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Nationals to hold virtual ceremony to unveil 2019 World Series rings

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The Nationals announced on Tuesday that the organization will hold a virtual ceremony to unveil their 2019 World Series rings on Sunday, May 24. It will be broadcast on MASN, MLB Network, the Nationals’ YouTube channel, the Nationals’ Facebook page, and the Nationals’ website.

The Athletic’s Brittany Ghiroli provides more details. Players and coaches will join a Zoom call, ostensibly discussing the importance of the championship. They will receive their rings in the mail shortly thereafter.

Last October, the Nationals emerged victorious in seven games to win the World Series over the Astros, winning Game 7 6-2. It is the franchise’s first championship. Stephen Strasburg was named World Series MVP as he limited the Astros to four earned runs on 12 hits and three walks with 14 strikeouts in 14 1/3 innings during his two starts.

Ex-Angels employee charged in overdose death of Tyler Skaggs

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FORT WORTH, Texas — A former Angels employee has been charged with conspiracy to distribute fentanyl in connection with last year’s overdose death of Angels pitcher Tyler Skaggs, prosecutors in Texas announced Friday.

Eric Prescott Kay was arrested in Fort Worth, Texas, and made his first appearance Friday in federal court, according to Erin Nealy Cox, the U.S. Attorney for the Northern District of Texas. Kay was communications director for the Angels.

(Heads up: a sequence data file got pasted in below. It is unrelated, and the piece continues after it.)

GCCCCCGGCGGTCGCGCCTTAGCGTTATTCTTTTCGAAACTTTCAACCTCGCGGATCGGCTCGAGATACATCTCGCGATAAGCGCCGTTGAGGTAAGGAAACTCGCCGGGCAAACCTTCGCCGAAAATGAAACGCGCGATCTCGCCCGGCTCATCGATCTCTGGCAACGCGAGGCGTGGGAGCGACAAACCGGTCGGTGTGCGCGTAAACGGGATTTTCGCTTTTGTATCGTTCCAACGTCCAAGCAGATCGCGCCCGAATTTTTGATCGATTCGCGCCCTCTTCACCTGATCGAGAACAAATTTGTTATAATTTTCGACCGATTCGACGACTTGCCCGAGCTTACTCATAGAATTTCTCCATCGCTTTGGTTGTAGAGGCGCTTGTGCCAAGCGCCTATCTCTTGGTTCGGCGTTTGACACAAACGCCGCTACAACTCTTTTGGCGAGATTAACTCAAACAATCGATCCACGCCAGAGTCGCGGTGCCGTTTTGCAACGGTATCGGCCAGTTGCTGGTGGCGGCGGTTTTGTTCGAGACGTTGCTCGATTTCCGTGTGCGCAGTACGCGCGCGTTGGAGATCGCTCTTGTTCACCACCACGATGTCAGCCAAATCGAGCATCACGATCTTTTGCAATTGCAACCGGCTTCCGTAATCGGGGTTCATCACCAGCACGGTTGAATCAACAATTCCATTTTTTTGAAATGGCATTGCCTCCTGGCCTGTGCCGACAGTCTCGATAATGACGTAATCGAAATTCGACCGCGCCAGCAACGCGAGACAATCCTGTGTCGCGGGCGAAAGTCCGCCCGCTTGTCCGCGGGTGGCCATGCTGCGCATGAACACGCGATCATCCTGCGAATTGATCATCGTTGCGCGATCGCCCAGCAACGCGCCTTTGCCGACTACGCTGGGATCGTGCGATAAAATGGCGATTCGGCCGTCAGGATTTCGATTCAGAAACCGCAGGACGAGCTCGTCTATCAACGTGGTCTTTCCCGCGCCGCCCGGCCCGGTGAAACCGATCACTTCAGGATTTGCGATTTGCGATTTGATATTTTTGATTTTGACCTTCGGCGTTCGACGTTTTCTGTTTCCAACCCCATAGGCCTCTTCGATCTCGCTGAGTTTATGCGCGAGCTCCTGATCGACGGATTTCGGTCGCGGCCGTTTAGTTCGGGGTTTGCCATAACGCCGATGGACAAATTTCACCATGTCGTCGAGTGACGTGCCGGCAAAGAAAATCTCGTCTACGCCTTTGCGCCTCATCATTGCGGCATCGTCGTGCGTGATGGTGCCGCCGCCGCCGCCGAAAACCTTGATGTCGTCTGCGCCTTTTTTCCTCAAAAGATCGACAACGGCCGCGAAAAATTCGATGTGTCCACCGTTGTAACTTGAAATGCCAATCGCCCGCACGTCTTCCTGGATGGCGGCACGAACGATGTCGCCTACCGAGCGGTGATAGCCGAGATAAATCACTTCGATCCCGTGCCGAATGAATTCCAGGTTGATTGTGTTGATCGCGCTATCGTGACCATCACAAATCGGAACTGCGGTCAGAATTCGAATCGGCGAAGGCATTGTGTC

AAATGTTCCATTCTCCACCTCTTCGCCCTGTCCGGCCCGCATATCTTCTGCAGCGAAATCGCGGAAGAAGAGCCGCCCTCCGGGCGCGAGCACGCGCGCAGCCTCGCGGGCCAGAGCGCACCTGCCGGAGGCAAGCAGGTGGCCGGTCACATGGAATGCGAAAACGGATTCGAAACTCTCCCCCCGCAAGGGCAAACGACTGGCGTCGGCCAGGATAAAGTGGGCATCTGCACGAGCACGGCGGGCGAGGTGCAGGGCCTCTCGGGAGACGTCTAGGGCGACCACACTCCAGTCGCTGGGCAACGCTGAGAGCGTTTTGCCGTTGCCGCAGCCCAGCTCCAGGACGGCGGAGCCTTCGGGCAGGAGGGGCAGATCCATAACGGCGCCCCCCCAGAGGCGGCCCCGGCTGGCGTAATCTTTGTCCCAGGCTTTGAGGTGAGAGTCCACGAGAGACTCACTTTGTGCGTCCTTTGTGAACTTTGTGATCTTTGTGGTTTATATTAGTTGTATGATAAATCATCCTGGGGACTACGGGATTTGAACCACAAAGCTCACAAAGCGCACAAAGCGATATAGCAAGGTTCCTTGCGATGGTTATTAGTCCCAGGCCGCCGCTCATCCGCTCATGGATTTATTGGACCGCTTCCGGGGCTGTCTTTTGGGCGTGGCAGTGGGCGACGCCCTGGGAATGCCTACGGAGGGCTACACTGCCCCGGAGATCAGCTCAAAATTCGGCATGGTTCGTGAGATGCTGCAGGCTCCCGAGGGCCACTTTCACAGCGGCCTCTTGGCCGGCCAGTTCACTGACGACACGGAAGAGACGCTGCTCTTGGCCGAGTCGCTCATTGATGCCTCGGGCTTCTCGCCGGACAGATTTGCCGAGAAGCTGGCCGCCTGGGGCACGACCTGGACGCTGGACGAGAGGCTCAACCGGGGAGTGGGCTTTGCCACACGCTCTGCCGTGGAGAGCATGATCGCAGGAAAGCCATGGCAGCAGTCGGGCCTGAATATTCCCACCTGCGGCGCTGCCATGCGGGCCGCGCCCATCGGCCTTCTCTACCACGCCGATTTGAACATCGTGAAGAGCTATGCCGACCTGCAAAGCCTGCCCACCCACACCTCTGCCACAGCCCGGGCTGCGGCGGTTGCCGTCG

Skaggs was found dead in his hotel room in the Dallas area July 1, 2019, before the start of what was supposed to be a four-game series against the Texas Rangers. The first game was postponed before the teams played the final three games.

Skaggs died after choking on his vomit with a toxic mix of alcohol and the powerful painkillers fentanyl and oxycodone in his system, a coroner’s report said. Prosecutors accused Kay of providing the fentanyl to Skaggs and others, who were not named.

“Tyler Skaggs’s overdose – coming, as it did, in the midst of an ascendant baseball career – should be a wake-up call: No one is immune from this deadly drug, whether sold as a powder or hidden inside an innocuous-looking tablet,” Nealy Cox said.

If convicted, Kay faces up to 20 years in prison. Federal court records do not list an attorney representing him, and an attorney who previously spoke on his behalf did not immediately return a message seeking comment.